When bargaining concluded in July between the Part-Time Faculty Association and the Allan Hancock College District, an important step was taken toward ending a parity disparity that exists between full and part-time faculty.
Parity disparity refers to the difference in what a full-time instructor is paid vs. what a part-time instructor is paid for the same work. A part-time instructor teaching History 101, for example, may be in a classroom next door to a full-time instructor teaching the same class, who is being paid more than two times as much and receiving health benefits and other job-related perks.
In 2001, the state Legislature, recognizing that this parity gap exists, passed the Budget Act Appropriation, providing funds to California community colleges, to be used exclusively for part-time teacher salaries. While these funds were not nearly enough to bridge the parity gap entirely, and they have been cut over the years, they still amounted to a significant increase in pay for part-time instructors at Hancock and other community colleges in California.
Because these were state funds, subject to renewal by the Legislature — and more than once fell under former Gov. Schwarzenegger’s red budget-cutting pen — the college administration was reluctant to place these funds on the regular salary schedule. Instead, they insisted on creating a shadow schedule that included the parity funds, but as a supplemental to regular salary, just in case the parity funds disappeared, which they threatened to do in the recent tough years.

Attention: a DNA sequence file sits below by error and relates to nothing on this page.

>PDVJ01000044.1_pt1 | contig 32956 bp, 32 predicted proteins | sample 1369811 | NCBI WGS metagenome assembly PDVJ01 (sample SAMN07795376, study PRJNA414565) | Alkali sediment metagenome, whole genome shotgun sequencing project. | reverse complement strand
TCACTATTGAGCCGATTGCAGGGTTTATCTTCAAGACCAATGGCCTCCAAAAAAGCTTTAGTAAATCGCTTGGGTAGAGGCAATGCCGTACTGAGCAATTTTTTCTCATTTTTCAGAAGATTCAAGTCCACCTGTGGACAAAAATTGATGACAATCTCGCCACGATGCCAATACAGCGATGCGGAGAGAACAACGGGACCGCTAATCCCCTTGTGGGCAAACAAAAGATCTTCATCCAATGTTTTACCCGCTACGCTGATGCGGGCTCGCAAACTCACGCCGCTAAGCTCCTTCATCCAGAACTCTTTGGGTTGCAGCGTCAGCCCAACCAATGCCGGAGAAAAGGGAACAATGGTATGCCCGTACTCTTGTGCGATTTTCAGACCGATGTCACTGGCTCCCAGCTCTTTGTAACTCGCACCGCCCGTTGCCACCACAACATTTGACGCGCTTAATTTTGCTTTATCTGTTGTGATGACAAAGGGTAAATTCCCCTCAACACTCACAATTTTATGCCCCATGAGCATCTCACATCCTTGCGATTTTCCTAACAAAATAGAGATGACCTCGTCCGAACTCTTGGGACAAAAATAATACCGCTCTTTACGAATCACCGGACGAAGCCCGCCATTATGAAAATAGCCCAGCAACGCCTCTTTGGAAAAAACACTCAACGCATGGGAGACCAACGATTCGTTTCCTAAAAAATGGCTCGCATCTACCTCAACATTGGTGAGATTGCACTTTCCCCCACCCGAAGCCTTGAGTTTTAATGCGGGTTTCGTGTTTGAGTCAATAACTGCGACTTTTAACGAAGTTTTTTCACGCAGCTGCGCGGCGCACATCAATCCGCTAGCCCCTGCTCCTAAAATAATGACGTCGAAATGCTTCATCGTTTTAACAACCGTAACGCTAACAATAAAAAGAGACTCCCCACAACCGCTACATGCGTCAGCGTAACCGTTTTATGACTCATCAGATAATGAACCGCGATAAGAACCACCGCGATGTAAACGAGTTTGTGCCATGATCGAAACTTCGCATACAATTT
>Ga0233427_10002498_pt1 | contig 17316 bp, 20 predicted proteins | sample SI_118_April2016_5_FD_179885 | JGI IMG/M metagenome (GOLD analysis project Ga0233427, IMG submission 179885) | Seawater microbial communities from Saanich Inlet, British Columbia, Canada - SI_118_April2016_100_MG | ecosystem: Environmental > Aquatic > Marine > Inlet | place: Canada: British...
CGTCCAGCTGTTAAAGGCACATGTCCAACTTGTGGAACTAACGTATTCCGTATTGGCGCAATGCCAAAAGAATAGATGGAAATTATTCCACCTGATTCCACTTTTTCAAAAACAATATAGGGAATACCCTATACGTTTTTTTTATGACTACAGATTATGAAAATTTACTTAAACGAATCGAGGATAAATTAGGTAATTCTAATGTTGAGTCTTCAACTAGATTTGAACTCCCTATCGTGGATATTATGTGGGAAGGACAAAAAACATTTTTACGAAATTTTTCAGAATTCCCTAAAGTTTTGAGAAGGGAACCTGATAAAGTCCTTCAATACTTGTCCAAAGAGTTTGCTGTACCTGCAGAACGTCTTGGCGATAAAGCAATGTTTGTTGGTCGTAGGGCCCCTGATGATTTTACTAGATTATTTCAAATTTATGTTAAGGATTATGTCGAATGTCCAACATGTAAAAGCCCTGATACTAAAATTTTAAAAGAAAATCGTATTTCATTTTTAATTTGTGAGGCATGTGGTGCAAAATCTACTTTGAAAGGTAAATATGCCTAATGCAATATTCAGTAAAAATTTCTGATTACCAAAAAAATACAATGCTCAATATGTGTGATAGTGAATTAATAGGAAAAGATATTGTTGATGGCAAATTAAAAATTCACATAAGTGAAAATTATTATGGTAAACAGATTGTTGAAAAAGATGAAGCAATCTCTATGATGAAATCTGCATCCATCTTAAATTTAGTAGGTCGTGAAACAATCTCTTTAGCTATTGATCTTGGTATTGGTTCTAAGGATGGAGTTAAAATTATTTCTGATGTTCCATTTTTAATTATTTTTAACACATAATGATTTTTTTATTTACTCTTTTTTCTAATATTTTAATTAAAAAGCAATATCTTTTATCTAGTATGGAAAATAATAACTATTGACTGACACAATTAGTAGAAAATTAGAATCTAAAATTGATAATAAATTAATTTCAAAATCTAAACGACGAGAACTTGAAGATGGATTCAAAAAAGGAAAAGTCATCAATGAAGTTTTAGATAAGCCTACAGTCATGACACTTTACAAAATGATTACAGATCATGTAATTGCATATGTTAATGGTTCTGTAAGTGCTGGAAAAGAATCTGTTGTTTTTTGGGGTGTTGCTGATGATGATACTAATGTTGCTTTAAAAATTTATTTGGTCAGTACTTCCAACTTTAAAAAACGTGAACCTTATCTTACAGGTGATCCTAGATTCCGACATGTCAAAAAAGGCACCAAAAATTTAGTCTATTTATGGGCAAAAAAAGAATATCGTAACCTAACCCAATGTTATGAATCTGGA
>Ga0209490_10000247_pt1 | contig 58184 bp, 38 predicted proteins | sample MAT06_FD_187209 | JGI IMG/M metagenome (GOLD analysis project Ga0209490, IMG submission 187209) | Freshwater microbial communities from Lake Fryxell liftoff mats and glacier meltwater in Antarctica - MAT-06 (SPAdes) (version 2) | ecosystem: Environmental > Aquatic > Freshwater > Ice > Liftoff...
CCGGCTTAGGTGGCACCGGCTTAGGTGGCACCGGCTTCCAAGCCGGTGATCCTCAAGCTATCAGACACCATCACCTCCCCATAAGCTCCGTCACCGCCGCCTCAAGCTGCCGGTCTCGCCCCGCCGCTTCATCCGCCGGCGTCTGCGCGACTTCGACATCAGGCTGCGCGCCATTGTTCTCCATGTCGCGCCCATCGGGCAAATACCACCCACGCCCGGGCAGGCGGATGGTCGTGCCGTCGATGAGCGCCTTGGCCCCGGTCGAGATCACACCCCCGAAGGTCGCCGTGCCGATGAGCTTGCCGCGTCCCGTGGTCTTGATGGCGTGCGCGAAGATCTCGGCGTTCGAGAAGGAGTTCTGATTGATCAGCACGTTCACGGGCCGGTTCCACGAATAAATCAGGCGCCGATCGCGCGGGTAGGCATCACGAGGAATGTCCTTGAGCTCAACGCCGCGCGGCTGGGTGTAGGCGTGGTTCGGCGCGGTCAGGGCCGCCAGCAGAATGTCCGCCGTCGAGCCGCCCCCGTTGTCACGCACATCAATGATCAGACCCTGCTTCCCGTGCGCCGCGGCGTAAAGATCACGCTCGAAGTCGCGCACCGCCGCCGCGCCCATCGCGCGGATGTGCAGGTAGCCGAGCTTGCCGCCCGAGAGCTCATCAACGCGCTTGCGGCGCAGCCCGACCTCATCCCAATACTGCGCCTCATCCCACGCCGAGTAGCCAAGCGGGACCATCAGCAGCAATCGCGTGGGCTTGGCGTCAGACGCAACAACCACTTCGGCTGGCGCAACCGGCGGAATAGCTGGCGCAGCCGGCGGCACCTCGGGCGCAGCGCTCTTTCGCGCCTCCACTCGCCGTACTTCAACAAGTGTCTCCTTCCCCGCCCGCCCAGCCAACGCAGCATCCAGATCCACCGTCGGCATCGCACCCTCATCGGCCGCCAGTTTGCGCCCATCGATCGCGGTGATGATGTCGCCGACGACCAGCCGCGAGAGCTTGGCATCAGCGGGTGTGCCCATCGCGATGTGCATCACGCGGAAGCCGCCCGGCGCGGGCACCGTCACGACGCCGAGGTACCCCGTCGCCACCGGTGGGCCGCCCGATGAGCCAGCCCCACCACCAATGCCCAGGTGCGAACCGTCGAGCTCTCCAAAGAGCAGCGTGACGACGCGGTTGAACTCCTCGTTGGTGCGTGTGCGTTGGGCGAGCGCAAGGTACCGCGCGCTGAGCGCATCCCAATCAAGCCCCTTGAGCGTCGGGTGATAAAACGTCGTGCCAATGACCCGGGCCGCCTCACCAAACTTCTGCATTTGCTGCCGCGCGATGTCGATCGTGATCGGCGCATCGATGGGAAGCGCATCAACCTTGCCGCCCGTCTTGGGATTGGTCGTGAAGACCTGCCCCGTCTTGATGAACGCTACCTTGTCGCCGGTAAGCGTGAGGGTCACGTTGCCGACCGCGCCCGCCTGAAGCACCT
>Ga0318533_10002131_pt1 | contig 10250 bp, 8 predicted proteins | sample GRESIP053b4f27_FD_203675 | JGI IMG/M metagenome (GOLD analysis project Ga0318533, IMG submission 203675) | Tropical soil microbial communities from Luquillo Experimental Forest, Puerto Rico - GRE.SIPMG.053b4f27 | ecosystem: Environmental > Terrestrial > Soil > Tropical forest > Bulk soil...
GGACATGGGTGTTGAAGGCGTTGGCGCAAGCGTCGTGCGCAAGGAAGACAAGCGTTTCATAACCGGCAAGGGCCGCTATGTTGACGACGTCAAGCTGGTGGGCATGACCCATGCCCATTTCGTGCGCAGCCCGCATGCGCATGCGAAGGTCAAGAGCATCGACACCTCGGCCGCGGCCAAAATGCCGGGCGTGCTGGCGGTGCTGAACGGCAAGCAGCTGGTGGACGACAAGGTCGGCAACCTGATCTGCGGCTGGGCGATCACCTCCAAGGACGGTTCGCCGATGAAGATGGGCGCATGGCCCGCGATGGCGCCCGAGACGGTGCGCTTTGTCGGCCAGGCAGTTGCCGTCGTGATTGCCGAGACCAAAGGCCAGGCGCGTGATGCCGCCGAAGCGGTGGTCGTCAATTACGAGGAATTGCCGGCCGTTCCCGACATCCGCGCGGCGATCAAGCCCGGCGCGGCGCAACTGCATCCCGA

At the Part-Time Faculty Association, we continued, year after year, to press for these funds to be made part of the salary schedule as a gesture toward bridging the parity divide. With the agreement signed in July and ratified by both sides in August, the administration did exactly that. After more than a decade of negotiation, the salary schedule now reflects the parity funds without any strings attached. The administration and the board of trustees have taken a major step and, more importantly, have shown good faith and the willingness to take a risk on behalf of the college’s part-time instructors. Both the administration and board are to be commended for being willing to do this.
Other highlights of the new collective bargaining agreement include five new columns on the salary schedule for non-credit instructors. Many non-credit instructors at Hancock College have master’s degrees or PhDs, but were paid at the same rate as someone holding a bachelor’s degree. Now, those who have advanced degrees will be paid at a rate that recognizes their extra education. Pay for office hours has been increased by 20 percent. Seniority rights for our part-time counselors have been strengthened. The procedure for evaluating part-time instructors, always excellent, has been made even better.
Even more significant than the changes made is the progress toward understanding and trust, not to mention the move toward parity. While there will always be differences of opinion between the district and a group such as the Part-Time Faculty Association, the level of trust has been made higher and that will enable us to resolve differences with our mutual interests in mind.
Part-time teachers at Hancock, while far from having achieved our goal of full parity, have moved along the road toward it. They can also look forward to better pay and working conditions as they continue to provide the same high quality of education to our students that they have provided in the past.
Mark James Miller is president of the Part-Time Faculty Association of Hancock College. He can be reached at firstname.lastname@example.org.